The son of a professor at the Munich Academy of Fine Arts, it was perhaps inevitable Franz Marc would feel drawn to art, however this happened only when he had worked past early plans to become a priest and study philosophy.
Aged 20, he decided to take painting classes at the academy where his father had taught. Trips to Paris followed, where he was influenced by the work of French impressionist painters and also Vincent Van Gogh, whose work he had particularly admired.
With Vassily Kandinsky, whom he met at the Academy, Marc was a founder member of Der Blaue Reiter (The Blue Rider Group), an early German school of expressionism.
Other notable members of the group included Paul Klee, August Macke, Gabriele Munter and Alexeji Jawlensky.
The horse was one of the key motifs employed by Marc (February 1880 - March 1916) through which he sought to evoke underlying patterns he detected in nature.
In common with his contemporary Paul Signac, Marc embraced the cubist use of blocks of colour to evoke the impression of movement in a fluid object. It was this use of cubism and its application to expressionism, that led to Marc becoming recognised as one of Europe's foremost Modern artists.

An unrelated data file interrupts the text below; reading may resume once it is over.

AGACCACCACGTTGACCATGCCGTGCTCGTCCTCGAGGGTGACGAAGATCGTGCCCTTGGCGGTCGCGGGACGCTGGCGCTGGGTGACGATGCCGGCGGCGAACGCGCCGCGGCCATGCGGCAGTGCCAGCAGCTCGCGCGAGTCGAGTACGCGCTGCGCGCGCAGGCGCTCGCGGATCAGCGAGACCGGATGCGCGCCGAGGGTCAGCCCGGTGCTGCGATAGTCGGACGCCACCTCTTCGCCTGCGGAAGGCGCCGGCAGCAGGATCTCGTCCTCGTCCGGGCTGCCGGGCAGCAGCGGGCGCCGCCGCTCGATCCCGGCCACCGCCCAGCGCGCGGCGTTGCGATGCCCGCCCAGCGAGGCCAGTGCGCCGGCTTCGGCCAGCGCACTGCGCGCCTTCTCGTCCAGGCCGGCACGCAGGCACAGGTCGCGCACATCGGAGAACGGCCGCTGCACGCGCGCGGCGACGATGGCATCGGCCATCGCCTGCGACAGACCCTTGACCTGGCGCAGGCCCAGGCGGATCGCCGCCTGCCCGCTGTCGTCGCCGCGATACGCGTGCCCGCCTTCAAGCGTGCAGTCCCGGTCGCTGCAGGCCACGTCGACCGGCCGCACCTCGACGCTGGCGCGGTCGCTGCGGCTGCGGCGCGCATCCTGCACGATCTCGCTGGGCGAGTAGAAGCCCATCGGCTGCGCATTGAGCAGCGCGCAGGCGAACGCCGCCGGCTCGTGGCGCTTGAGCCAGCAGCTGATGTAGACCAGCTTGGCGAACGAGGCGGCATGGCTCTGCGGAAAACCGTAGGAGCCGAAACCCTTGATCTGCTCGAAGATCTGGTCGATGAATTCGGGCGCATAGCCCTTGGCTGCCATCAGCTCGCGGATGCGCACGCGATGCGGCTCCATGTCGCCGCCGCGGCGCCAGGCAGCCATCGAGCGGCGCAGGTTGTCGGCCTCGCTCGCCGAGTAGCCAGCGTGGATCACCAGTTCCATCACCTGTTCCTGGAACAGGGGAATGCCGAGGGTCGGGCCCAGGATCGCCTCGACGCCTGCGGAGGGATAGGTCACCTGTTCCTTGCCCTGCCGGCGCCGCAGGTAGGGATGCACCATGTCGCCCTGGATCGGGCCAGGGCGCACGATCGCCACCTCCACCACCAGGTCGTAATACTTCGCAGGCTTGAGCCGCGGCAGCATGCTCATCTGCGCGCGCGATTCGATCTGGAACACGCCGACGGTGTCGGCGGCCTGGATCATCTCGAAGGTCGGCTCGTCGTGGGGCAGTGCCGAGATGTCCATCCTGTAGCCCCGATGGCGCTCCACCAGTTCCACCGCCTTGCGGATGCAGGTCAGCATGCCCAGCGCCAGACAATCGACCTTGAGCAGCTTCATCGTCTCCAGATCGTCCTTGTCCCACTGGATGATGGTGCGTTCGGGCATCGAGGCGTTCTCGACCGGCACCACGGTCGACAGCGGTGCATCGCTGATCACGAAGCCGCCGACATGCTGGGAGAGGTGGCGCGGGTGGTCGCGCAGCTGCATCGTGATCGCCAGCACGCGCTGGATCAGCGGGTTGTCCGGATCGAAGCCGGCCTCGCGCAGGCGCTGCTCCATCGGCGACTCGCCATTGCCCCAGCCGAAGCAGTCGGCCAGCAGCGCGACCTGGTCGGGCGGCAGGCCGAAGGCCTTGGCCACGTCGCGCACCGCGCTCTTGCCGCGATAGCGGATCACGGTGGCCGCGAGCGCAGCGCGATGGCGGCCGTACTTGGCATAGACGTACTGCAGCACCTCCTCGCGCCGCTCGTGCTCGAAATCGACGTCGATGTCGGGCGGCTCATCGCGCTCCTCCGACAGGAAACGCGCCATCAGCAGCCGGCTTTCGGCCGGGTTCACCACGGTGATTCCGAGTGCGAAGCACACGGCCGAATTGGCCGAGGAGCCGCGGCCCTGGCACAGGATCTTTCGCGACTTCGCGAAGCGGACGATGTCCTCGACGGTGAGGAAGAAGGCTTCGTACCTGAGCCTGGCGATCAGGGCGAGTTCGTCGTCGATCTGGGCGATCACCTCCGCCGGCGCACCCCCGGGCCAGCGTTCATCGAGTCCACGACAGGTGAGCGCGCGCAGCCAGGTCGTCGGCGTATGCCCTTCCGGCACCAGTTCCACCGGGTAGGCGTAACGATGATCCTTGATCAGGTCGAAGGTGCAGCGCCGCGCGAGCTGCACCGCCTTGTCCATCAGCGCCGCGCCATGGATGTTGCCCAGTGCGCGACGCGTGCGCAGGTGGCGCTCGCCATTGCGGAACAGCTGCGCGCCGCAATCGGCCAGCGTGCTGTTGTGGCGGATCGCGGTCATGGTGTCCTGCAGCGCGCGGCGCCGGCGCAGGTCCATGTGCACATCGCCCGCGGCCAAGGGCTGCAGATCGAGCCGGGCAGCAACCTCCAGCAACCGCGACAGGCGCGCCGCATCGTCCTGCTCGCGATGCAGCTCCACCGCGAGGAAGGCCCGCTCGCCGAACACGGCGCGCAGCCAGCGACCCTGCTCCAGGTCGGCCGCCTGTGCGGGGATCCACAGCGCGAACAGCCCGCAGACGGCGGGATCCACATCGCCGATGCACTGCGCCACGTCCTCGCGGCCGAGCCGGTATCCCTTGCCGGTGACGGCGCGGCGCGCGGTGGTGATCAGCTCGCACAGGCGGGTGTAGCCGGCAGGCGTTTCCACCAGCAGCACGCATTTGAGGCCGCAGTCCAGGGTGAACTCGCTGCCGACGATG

The strong, yet muted, colour palate he used and the vibrancy of movement within the image itself has provoked more than a century of admiration and led to countless reproductions of the work.
Today, it has pride of place in the Franz Marc Museum at Kochel am See, a small town in the Bavarian Alps where Marc had lived. Tragically the advent of the First World War led to an early end to the work of the Blue Rider Group. Marc volunteered for military service, believing that this would provide a relief to his life at the time but soon after this, he witnessed the death of his friend and fellow Blue Rider Macke.
The life of this artistic genius was ended at the age of 36 as he served in military action at Verdun in France in full military action.